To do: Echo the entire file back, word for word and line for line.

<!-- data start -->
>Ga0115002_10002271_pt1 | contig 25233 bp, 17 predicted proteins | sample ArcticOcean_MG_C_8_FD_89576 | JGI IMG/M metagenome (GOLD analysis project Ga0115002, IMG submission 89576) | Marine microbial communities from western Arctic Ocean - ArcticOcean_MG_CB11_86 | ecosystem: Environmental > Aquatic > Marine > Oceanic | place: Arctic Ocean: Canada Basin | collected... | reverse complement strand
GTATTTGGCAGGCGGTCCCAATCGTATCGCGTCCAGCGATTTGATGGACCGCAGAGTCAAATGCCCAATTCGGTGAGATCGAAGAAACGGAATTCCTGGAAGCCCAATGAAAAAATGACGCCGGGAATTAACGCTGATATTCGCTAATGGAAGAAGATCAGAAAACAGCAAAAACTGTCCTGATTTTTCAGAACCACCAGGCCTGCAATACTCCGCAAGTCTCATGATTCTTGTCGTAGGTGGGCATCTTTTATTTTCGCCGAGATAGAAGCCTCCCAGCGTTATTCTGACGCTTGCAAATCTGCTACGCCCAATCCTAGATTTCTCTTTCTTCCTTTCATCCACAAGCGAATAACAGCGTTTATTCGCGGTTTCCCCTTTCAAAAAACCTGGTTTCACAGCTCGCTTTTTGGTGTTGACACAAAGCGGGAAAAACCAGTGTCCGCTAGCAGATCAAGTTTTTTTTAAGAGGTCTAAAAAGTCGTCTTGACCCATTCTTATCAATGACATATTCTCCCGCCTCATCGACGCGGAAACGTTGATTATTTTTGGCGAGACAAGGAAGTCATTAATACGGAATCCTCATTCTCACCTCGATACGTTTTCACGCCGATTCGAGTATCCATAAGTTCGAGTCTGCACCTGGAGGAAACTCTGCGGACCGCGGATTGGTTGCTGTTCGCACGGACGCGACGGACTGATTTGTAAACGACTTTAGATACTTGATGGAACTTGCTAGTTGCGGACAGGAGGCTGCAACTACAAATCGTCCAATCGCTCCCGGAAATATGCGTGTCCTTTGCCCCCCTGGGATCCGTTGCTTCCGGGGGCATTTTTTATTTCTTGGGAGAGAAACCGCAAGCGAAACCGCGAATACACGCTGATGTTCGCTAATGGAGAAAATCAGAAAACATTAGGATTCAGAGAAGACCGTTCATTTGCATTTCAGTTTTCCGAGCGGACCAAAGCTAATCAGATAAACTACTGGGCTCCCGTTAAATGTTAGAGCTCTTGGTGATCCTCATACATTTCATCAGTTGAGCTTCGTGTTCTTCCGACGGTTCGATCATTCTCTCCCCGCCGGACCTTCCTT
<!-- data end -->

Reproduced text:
>Ga0115002_10002271_pt1 | contig 25233 bp, 17 predicted proteins | sample ArcticOcean_MG_C_8_FD_89576 | JGI IMG/M metagenome (GOLD analysis project Ga0115002, IMG submission 89576) | Marine microbial communities from western Arctic Ocean - ArcticOcean_MG_CB11_86 | ecosystem: Environmental > Aquatic > Marine > Oceanic | place: Arctic Ocean: Canada Basin | collected... | reverse complement strand
GTATTTGGCAGGCGGTCCCAATCGTATCGCGTCCAGCGATTTGATGGACCGCAGAGTCAAATGCCCAATTCGGTGAGATCGAAGAAACGGAATTCCTGGAAGCCCAATGAAAAAATGACGCCGGGAATTAACGCTGATATTCGCTAATGGAAGAAGATCAGAAAACAGCAAAAACTGTCCTGATTTTTCAGAACCACCAGGCCTGCAATACTCCGCAAGTCTCATGATTCTTGTCGTAGGTGGGCATCTTTTATTTTCGCCGAGATAGAAGCCTCCCAGCGTTATTCTGACGCTTGCAAATCTGCTACGCCCAATCCTAGATTTCTCTTTCTTCCTTTCATCCACAAGCGAATAACAGCGTTTATTCGCGGTTTCCCCTTTCAAAAAACCTGGTTTCACAGCTCGCTTTTTGGTGTTGACACAAAGCGGGAAAAACCAGTGTCCGCTAGCAGATCAAGTTTTTTTTAAGAGGTCTAAAAAGTCGTCTTGACCCATTCTTATCAATGACATATTCTCCCGCCTCATCGACGCGGAAACGTTGATTATTTTTGGCGAGACAAGGAAGTCATTAATACGGAATCCTCATTCTCACCTCGATACGTTTTCACGCCGATTCGAGTATCCATAAGTTCGAGTCTGCACCTGGAGGAAACTCTGCGGACCGCGGATTGGTTGCTGTTCGCACGGACGCGACGGACTGATTTGTAAACGACTTTAGATACTTGATGGAACTTGCTAGTTGCGGACAGGAGGCTGCAACTACAAATCGTCCAATCGCTCCCGGAAATATGCGTGTCCTTTGCCCCCCTGGGATCCGTTGCTTCCGGGGGCATTTTTTATTTCTTGGGAGAGAAACCGCAAGCGAAACCGCGAATACACGCTGATGTTCGCTAATGGAGAAAATCAGAAAACATTAGGATTCAGAGAAGACCGTTCATTTGCATTTCAGTTTTCCGAGCGGACCAAAGCTAATCAGATAAACTACTGGGCTCCCGTTAAATGTTAGAGCTCTTGGTGATCCTCATACATTTCATCAGTTGAGCTTCGTGTTCTTCCGACGGTTCGATCATTCTCTCCCCGCCGGACCTTCCTT